The Government of British Columbia has recommitted to cracking down on money laundering in the gambling industry, and has taken measures in Budget 2018 to address the potential impact on the Province’s revenues.
Government has released the report that was used to evaluate the financial impact ahead of the budget.
“It’s hard to put a price on restoring our international reputation, but it’s a cost British Columbians should know our government is prepared to pay and has budgeted for,” said Attorney General David Eby. “It’s both hypocritical and self-defeating to spend public money fighting gang crime on one hand, while pocketing the proceeds of gang crime at casinos with the other hand.”
Budget 2018, released last month, includes a projection that gambling revenues could decrease by approximately $30 million as a result of tackling money laundering. The BC Lottery Corporation (BCLC) used the mid-range of a report, prepared by HLT Advisory Inc., to project its net income for fiscal 2019, in anticipation of recommendations from Peter German on money laundering.
The HLT report was commissioned shortly after the Province appointed German to conduct an independent review of anti-money laundering policies and practices in B.C. casinos. The assumptions made in Budget 2018 will allow the government to account for potential reductions in revenue resulting from recommendations in German’s report, which is expected before March 31, 2018.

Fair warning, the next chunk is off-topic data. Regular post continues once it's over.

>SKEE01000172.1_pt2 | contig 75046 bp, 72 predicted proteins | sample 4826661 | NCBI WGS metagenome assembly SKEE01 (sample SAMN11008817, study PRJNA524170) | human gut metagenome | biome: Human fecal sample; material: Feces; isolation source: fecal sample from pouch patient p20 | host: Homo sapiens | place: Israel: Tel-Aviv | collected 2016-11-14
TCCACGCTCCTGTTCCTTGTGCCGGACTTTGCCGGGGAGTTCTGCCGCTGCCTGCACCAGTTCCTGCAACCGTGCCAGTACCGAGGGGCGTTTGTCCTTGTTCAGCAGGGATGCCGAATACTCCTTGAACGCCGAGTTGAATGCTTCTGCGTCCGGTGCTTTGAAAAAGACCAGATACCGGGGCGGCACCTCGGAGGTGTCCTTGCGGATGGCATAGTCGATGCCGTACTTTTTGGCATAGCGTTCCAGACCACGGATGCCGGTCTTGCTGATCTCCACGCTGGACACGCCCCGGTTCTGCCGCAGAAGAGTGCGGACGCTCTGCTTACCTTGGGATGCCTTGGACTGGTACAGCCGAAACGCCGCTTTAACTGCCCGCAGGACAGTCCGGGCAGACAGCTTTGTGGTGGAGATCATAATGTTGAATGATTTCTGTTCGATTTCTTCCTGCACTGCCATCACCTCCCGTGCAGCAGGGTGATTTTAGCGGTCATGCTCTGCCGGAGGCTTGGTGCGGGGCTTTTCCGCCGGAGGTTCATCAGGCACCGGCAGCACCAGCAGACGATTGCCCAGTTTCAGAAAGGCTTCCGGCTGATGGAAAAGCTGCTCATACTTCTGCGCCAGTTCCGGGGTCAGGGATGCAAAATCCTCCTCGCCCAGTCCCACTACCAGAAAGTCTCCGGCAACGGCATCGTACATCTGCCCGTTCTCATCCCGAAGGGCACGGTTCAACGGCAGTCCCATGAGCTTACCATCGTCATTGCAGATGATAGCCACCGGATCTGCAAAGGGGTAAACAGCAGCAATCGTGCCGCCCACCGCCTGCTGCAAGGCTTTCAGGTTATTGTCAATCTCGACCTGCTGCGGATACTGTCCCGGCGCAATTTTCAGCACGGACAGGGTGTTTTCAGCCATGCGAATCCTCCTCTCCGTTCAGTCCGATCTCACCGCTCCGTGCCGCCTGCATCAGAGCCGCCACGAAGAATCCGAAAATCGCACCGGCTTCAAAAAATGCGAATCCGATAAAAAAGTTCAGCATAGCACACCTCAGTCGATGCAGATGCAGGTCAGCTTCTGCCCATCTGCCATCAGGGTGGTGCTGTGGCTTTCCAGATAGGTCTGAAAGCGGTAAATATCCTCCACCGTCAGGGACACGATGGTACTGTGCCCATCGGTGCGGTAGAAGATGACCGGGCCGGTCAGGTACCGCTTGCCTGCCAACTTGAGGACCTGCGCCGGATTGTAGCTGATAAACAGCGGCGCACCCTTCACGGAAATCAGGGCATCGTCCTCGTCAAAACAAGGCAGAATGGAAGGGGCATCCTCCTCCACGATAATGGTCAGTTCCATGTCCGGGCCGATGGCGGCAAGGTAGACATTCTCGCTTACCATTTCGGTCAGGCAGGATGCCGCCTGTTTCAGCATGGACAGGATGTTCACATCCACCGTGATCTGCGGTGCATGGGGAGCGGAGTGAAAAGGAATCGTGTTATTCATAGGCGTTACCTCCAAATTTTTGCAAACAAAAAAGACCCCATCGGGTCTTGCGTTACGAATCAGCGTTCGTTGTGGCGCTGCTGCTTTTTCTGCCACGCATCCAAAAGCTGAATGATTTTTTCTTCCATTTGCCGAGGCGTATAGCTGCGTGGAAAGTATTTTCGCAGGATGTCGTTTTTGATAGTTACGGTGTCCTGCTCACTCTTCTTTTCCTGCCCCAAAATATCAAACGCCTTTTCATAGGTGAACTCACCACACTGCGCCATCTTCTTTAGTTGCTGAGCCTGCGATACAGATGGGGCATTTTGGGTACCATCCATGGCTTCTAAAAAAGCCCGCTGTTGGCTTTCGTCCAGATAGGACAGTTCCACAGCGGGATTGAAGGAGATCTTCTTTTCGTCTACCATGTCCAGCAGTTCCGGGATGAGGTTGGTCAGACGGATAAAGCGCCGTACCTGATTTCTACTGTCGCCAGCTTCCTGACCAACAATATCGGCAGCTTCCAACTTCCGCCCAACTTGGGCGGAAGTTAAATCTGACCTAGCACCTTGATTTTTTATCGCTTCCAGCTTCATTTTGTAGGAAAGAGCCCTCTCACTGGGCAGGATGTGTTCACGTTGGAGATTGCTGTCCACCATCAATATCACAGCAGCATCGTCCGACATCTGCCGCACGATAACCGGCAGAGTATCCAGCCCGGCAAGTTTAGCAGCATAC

“A cash restriction is one of the options available to Dr. German to recommend, and there are many others,” said Eby. “Regardless of how Dr. German recommends we move forward, there will be a fiscal impact of getting the proceeds of organized crime out of casinos. We are so determined to end this illegal activity that we have already budgeted for reforms in Budget 2018.”
- HLT Advisory Inc. provides analysis and advice to the Canadian and international hospitality, leisure and tourism industries.
- On Jan. 10, 2018, BCLC implemented German’s first interim recommendation that requires casino customers to complete a source-of-funds declaration for cash deposits of $10,000 or more. All cash and bank draft/certified cheque buy-ins for $10,000 or more, in one or more transactions within a 24-hour period, require an original receipt of the transaction that shows the financial institution, branch number and account number.